Supporting Union for Practical-Use of Educational Resources, in partnership with Abukuma NS Net, both of which run summer camps for children all over Japan, started the Fukushima Kids Summer Camp for first through ninth graders from Fukushima Prefecture who cannot enjoy the outdoors this summer due to radiation concerns. With support from JERF, an additional 200 students will participate in the Fukushima Kids Summer Camp in Hokkaido. The Supporting Union for Practical-Use of Educational Resources provided summer camp opportunities to children after the Hanshin Awaji and the Chuetsu earthquakes.
Additionally, Japan Society extended another round of funding to the Tokyo Volunteer Network for Disaster Relief, which is collecting and distributing emergency relief goods, setting up a base in Tome, Miyagi Prefecture, and is coordinating the work of approximately 3,000 volunteers who distribute emergency relief supplies and aid clean-up efforts.
The Japan Earthquake Relief Fund, launched on March 12, 2011, has received over $10 million from over 21,000 donors, including individuals, corporations and foundations. One hundred percent of the tax-deductible contributions to the Relief Fund go to organizations that directly help victims.
On March 30, Japan Society announced its first round of funding of $1 million to four Japanese nonprofit organizations on the front line of relief and recovery. In addition to the Tokyo Volunteer Network for Disaster Relief, they are JEN, Entrepreneurial Training for Innovative Communities (ETIC), and the Japan NPO Center.
"We have been rigorously monitoring the work of the fund recipients from the first round, and we are pleased with the progress these organizations are making," Mr. Sakurai said. Updates from the Relief Fund recipients can be found on the Society's website, www.japansociety.org/earthquake.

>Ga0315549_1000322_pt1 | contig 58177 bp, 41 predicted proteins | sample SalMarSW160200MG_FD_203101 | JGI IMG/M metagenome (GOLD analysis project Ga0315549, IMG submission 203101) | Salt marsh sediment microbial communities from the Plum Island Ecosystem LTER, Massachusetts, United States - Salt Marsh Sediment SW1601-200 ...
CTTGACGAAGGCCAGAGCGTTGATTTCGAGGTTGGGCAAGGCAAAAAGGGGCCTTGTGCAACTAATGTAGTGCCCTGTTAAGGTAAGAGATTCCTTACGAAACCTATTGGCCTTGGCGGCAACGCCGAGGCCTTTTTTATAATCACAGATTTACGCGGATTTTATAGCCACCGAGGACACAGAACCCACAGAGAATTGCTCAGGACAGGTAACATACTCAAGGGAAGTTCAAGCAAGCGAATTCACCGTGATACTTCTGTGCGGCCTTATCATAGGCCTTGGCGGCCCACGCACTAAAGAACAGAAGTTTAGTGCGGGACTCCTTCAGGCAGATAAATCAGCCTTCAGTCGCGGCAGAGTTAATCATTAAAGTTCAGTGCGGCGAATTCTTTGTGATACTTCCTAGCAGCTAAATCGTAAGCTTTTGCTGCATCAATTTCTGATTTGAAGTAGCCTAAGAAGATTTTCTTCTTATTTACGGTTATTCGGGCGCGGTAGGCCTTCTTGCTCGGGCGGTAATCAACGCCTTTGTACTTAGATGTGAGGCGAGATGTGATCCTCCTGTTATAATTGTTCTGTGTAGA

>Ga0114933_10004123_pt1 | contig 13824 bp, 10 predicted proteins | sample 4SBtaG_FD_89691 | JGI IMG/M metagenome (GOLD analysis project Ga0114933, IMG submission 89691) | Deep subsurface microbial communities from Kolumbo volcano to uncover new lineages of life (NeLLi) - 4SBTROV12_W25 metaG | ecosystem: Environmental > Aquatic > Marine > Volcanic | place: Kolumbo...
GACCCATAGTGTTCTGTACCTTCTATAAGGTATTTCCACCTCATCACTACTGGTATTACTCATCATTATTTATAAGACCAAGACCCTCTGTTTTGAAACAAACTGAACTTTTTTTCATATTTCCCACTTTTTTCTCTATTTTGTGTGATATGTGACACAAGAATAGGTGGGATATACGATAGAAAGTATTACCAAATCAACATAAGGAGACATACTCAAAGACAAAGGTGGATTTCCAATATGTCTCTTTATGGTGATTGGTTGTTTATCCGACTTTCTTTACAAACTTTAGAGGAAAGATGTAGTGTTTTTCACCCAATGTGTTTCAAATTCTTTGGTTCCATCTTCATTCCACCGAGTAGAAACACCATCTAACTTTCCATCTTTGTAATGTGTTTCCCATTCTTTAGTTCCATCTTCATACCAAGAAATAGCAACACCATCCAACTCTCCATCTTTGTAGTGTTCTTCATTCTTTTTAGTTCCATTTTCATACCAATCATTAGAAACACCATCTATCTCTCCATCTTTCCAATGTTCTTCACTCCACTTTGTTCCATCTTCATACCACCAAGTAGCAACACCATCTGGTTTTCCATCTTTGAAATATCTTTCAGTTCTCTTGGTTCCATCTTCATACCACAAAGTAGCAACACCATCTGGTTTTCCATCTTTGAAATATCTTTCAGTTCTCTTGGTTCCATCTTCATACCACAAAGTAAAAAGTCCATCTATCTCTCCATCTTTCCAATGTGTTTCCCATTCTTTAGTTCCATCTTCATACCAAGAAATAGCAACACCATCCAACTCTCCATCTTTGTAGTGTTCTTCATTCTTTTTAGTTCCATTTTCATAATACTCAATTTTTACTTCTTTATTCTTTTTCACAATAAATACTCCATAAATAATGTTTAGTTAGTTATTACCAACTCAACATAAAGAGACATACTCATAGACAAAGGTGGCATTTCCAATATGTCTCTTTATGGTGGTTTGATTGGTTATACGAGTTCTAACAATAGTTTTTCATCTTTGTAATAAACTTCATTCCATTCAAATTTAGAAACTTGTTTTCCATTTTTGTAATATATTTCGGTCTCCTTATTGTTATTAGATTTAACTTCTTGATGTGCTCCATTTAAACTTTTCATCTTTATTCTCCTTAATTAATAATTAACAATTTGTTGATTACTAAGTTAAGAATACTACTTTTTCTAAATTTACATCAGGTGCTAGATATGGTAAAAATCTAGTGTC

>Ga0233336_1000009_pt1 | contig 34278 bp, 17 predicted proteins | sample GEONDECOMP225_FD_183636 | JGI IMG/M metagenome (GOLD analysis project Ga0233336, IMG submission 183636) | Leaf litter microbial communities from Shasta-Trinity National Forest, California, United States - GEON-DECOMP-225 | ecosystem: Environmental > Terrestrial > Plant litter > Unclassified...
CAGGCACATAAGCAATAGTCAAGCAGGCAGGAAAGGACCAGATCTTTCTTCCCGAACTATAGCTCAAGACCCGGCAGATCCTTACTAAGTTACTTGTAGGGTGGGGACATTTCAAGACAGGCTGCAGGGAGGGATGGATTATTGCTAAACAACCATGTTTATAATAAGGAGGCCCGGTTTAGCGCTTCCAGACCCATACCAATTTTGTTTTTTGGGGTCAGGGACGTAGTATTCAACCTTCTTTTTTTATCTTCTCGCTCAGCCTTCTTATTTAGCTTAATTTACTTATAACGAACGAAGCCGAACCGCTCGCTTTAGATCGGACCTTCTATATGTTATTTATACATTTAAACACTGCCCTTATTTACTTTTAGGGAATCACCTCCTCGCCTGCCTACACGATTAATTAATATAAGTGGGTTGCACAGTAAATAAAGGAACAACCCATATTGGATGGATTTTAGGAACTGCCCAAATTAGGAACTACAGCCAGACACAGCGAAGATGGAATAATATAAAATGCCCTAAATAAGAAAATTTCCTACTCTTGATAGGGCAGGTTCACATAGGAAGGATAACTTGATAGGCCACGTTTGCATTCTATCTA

Japan Society Vice President of External Relations Daniel Rosenblum said the Society continues to explore opportunities to fund the work of organizations that benefit children affected by the March 11 disaster, as well as organizations involved in long-term reconstruction efforts.
"We are working on the selection process for a third round of funding and will be making an announcement sometime in the fall," he said.
The recovery and reconstruction process is likely to take five or even ten years, Mr. Sakurai said. "We are looking at a long-term process, and there is much uncertainty. But we are confident in the final analysis Japan will recover and thrive," he said.
Those wishing to donate to the fund can go to www.japansociety.org/earthquake or mail a check to Japan Society, 333 East 47th Street, New York, New York 10017; Attn: Japan Earthquake Relief Fund. Checks should be made payable to "Japan Society" and indicate "Japan Earthquake Relief Fund" on the memo line of the check. For additional information, email firstname.lastname@example.org.
In a previous announcement, Japan Society pledged half of all admission sales made March 14 through June 30, 2011 (totaling $50,000) to the fund. In addition, the Society organized the April 9 CONCERT FOR JAPAN, which drew 2,400 visitors, was viewed by over 200,000 people live on Ustream, and raised over $88,000 for the fund.
Japan Society is an American nonprofit committed to deepening mutual understanding between the United States and Japan in a global context. Now in its second century, the Society serves audiences across the United States and abroad through innovative programs in arts and culture, public policy, business, language, and education. For more information, visit www.japansociety.org or call 212-832-1155